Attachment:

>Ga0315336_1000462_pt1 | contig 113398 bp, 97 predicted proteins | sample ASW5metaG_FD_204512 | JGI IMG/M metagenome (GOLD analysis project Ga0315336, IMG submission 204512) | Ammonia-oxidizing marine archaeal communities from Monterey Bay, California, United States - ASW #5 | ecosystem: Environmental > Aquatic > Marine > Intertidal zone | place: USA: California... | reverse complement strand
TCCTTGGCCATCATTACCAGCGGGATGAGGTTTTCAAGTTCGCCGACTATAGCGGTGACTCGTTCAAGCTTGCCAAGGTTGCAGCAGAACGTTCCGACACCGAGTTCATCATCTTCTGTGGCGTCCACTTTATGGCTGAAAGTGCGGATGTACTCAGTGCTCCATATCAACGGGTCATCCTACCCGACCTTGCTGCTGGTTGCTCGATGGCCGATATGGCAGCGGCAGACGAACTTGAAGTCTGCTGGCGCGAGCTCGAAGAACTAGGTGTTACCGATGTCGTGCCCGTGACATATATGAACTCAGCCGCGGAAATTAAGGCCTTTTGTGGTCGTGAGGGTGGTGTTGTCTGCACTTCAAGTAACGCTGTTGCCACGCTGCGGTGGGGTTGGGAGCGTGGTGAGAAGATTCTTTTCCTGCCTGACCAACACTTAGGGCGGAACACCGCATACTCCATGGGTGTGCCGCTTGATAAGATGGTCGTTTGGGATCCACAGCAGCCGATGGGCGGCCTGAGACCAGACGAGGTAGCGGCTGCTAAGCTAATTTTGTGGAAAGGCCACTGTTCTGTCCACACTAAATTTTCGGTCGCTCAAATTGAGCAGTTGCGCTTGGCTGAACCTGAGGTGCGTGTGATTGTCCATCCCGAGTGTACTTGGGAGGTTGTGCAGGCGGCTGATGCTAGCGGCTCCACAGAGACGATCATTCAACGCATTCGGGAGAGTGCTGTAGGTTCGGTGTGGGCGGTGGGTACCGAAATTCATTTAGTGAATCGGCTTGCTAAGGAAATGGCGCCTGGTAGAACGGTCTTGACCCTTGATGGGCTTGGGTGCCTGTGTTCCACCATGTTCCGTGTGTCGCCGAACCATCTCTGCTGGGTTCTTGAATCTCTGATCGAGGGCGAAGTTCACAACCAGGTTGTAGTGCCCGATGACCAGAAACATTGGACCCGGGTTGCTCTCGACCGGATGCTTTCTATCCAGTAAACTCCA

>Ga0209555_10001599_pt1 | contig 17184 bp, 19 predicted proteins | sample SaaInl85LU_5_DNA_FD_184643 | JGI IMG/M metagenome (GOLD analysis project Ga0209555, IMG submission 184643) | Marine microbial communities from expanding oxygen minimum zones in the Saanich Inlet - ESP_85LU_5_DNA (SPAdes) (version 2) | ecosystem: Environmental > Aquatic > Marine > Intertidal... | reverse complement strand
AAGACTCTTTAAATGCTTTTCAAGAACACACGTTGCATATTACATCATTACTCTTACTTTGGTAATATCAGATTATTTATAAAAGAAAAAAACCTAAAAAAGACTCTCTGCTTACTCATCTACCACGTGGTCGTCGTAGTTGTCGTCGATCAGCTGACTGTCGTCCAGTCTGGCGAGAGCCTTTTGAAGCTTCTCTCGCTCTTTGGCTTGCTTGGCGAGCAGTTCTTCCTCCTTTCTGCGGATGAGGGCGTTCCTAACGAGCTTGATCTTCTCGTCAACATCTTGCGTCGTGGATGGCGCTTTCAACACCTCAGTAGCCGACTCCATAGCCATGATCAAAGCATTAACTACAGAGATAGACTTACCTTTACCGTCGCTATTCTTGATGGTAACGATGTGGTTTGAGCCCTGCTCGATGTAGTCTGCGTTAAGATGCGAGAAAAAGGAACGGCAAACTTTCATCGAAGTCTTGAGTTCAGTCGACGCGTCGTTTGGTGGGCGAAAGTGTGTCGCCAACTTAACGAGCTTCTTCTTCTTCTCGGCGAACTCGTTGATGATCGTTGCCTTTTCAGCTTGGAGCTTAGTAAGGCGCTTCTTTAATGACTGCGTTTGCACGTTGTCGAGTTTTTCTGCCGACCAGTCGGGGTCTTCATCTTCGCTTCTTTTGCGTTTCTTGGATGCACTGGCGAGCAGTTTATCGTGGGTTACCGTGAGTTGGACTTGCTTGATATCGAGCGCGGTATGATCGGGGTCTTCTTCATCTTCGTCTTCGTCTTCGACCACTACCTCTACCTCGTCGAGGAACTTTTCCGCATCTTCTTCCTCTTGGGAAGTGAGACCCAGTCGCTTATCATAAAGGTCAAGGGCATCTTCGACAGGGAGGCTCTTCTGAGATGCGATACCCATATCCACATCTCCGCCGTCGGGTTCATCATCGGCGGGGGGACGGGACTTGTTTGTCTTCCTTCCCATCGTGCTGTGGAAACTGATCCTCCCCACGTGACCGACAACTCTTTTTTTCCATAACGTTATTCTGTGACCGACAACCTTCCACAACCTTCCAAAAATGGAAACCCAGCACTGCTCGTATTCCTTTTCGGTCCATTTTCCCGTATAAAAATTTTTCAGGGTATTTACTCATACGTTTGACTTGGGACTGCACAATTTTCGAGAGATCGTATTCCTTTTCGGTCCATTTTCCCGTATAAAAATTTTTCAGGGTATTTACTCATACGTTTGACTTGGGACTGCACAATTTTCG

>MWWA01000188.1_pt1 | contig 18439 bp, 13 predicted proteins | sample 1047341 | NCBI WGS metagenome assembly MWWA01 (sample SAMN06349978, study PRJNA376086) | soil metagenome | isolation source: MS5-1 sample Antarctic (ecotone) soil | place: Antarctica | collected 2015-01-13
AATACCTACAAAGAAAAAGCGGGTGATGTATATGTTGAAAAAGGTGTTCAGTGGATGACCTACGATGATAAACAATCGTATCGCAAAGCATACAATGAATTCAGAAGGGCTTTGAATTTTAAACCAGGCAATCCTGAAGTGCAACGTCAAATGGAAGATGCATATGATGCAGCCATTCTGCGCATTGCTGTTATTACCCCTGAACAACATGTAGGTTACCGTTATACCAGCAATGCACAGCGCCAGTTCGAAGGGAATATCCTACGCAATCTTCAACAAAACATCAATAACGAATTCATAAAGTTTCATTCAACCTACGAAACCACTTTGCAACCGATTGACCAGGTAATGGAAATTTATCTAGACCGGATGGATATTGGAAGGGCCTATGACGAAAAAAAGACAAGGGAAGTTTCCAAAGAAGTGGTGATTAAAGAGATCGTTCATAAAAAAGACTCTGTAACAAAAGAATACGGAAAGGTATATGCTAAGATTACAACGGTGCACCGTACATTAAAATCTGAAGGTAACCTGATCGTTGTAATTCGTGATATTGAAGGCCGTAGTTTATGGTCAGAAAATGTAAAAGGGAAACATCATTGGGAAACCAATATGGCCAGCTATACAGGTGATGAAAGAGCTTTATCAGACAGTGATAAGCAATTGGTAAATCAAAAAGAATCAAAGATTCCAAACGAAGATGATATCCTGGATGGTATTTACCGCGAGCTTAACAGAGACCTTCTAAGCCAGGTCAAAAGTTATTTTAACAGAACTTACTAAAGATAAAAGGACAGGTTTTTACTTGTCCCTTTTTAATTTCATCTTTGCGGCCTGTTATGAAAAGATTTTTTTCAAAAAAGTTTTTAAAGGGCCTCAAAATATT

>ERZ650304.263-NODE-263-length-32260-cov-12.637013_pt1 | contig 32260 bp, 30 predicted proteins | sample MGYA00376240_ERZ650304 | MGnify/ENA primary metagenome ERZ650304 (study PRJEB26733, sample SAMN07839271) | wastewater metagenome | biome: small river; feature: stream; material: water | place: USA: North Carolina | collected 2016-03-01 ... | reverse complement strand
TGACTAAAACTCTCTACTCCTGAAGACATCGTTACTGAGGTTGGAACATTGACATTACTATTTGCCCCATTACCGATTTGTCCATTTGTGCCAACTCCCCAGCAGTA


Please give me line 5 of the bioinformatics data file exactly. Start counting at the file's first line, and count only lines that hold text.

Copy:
>MWWA01000188.1_pt1 | contig 18439 bp, 13 predicted proteins | sample 1047341 | NCBI WGS metagenome assembly MWWA01 (sample SAMN06349978, study PRJNA376086) | soil metagenome | isolation source: MS5-1 sample Antarctic (ecotone) soil | place: Antarctica | collected 2015-01-13